It would later transpire that he had received half a million rand from Oasis, a commercial litigant in his own court, another example of judicial anathema. Another ethical lapse.

He was suspended while the Judicial Service Commission (JSC) began deliberating over four serious complaints that had been lodged against him.

Yet to the surprise of many, the JSC decided to let Judge Hlophe off the hook of impeachment which was dangling in his face.

That was October 2007 and it would later emerge that the vote was tight: six against the man, seven in favour, with Chief Justice Langa casting the vote that would save his professional skin: Hlophe was fit to judge.

If Judge Hlophe had been wise he would have recognised the gift he had been given, cut his losses and curbed his tongue. But he did not and seven months later the Constitutional Court - to which he is now presenting himself as a suitable candidate - told the world how Judge Hlophe had attempted to "influence" its judgment in favour of Jacob Zuma, who was facing charges of corruption.

In true Judge Hlophe style and eloquence, he dismissed the report as "utter rubbish".

That was a saga that would divide the JSC for a second time in as many years over the same individual, and late last month Judge Hlophe again walked away from charges of gross misconduct.

According to the JSC, "his conduct may have been unwise, ill-considered, imprudent, not thought through. But in and of itself it is not gross misconduct."But it was misconduct, nonetheless, perhaps the lesser of the two evils but hardly fitting for a man of his stature. What of the wisdom former chief justice Mohamed talked of or the prudence that is surely required to administer the scales of justice?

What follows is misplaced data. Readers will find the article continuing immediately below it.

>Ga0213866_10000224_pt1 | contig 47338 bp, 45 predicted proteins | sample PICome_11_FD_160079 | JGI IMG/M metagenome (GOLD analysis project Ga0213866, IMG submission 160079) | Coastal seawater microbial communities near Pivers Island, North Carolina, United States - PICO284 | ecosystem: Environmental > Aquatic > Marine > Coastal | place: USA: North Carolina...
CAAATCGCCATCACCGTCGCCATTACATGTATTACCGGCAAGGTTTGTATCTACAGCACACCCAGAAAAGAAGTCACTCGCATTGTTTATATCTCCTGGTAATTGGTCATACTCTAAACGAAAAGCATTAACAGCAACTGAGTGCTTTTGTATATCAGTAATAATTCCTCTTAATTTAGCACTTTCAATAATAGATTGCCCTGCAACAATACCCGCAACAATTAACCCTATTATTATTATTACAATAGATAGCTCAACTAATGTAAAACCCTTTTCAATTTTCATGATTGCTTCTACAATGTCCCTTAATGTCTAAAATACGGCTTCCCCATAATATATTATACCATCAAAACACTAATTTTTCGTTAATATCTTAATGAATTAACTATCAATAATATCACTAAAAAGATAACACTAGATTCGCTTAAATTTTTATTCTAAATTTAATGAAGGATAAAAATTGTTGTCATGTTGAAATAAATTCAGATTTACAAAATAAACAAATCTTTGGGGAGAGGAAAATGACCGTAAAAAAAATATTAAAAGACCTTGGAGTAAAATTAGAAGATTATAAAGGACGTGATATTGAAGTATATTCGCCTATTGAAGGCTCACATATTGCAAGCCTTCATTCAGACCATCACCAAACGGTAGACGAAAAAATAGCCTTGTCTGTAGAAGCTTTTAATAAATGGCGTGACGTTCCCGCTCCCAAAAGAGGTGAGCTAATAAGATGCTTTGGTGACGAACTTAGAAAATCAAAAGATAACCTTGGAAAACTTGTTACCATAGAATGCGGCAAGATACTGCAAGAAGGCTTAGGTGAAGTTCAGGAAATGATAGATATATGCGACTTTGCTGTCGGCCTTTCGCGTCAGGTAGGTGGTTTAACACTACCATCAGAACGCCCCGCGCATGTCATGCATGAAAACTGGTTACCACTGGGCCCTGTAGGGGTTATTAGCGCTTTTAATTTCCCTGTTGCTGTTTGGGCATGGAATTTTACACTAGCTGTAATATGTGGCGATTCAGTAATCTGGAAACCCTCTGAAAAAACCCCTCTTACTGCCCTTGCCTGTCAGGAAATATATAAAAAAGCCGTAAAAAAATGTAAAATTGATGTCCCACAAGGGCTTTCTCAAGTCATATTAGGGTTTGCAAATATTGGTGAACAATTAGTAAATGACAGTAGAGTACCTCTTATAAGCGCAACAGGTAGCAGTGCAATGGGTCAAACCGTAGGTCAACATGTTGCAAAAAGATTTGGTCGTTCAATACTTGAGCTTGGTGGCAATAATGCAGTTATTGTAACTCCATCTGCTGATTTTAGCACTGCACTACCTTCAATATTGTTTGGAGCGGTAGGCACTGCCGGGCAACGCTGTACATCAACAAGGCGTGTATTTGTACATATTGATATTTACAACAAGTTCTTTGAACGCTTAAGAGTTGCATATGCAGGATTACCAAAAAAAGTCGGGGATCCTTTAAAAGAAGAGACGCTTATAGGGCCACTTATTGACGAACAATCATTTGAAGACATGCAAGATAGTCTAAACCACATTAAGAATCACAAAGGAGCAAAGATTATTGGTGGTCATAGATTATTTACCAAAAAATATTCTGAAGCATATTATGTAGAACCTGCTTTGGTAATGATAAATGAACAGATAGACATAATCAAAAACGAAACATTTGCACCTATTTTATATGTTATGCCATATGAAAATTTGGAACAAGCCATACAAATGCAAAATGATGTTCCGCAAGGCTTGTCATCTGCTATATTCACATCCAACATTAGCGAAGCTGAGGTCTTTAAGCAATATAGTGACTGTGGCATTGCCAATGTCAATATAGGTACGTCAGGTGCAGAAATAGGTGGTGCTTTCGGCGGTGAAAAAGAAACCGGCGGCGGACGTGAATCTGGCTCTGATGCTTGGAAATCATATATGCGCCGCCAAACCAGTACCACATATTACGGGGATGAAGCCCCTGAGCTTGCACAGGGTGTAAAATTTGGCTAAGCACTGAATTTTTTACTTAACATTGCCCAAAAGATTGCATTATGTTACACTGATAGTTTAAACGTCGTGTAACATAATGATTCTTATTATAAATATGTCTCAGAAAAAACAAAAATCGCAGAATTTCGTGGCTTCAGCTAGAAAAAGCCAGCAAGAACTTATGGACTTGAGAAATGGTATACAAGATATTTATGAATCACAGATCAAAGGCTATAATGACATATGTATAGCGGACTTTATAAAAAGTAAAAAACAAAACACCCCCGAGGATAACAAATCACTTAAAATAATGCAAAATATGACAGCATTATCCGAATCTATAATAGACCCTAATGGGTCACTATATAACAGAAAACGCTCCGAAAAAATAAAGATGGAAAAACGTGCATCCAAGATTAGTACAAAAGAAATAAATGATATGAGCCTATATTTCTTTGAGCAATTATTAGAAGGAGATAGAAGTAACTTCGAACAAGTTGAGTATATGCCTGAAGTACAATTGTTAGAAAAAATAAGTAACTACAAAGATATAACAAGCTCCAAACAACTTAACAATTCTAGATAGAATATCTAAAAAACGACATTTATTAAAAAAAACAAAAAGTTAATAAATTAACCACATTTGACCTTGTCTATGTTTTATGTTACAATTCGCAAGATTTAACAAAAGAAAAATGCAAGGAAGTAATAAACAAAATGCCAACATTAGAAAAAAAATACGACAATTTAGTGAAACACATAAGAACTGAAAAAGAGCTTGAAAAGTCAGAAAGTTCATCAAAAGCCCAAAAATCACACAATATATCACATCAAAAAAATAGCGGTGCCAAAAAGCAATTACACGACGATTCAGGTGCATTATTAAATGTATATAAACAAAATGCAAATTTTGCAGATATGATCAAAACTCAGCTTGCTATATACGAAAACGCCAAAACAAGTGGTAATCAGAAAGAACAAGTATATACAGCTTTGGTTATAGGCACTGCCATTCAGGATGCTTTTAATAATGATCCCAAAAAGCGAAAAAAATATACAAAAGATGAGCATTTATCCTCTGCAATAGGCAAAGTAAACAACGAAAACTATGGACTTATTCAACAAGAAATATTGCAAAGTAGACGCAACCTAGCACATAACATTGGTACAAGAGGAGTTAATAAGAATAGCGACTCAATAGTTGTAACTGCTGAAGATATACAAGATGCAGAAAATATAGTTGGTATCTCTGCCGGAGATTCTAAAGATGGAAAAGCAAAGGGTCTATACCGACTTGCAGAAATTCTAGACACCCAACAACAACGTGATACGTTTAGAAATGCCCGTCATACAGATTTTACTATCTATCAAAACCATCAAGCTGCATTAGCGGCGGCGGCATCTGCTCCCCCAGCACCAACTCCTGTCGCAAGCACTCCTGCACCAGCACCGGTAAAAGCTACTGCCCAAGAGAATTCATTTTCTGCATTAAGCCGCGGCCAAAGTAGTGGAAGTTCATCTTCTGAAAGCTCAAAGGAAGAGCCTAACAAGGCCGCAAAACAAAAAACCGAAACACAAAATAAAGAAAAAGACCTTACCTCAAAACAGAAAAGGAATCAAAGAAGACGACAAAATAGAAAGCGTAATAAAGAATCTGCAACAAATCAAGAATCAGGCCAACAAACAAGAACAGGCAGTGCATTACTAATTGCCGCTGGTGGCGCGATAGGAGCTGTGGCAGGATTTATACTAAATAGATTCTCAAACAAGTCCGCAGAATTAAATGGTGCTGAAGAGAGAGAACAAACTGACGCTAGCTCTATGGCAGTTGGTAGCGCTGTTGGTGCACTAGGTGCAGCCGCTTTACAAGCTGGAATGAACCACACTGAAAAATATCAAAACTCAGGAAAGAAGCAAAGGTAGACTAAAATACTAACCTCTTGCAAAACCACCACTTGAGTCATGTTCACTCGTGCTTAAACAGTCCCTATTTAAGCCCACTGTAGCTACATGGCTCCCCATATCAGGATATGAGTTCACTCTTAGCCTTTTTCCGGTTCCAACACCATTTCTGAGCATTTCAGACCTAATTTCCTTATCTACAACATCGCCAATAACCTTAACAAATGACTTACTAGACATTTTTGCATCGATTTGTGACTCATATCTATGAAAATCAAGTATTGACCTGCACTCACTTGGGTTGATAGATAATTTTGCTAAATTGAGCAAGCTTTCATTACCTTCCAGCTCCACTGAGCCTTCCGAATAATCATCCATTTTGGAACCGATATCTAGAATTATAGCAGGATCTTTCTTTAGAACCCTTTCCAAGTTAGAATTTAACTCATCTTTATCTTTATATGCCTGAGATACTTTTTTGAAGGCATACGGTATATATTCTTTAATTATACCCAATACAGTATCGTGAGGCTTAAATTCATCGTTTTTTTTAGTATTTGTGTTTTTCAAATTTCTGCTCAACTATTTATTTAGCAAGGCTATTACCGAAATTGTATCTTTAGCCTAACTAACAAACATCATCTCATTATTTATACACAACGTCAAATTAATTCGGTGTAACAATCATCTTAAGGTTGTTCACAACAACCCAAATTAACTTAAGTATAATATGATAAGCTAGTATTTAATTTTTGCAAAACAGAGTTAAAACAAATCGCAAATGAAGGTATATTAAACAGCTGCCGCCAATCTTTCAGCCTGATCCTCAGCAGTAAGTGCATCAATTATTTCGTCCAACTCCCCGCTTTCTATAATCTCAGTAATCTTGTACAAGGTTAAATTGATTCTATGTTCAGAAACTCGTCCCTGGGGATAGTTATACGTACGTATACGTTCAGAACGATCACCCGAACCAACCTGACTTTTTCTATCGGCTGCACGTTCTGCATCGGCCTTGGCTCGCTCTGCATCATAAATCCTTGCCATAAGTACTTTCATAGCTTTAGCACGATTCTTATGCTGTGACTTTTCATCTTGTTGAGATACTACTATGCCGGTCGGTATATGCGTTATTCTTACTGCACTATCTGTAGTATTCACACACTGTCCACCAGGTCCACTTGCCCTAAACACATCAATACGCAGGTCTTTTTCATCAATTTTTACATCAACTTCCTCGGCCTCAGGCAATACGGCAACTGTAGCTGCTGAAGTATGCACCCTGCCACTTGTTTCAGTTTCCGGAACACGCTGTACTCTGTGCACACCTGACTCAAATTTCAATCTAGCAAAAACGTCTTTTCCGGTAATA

It was hardly a call for victory yet Judge Hlophe walked away with a swagger and to Kliptown in Soweto he will stride tomorrow to bid for a place on the Bench, ironically the same Bench he has also divided.

Earlier this year, and on the eve of the general election, President Jacob Zuma took former chief justice Mohamed's sentiments one step further when he told this newspaper that the Constitutional Court "is not God", adding that he thought it perhaps unwise that "we should have people who are almost like God in a democracy".

Surely Judge Hlophe will be the first to admit, to himself at the very least, that he is not the infallible disciple in their midst. Will he concede that he has erred seriously over the years or that he has called the judiciary and his person into regrettable disrepute? Will he contemplate the fact that he has tragically distorted the critical project of transformation in the process?

Only the JSC can now decide if Judge Hlophe is a man who is deserving of a place in the highest court and if he is a person who can exercise the kind of fidelity to the judicial temper "which legitimises the exercise of judicial power", as former chief justice Mohamed put it.

Should the JSC decide to grant him the opportunity to preside over constitutional matters, it will also need to ponder the danger of another ethical lapse and the grave harm that would pose.


This article was originally published on page 15 of The Star on September 19, 2009.

1 Opinion(s):

WHITEADDER said...

There can hardly be a more fitting person to be a high ranking judge in the lunatic bin South Africa has become than opportunistic, racist, money grabbing Shlope.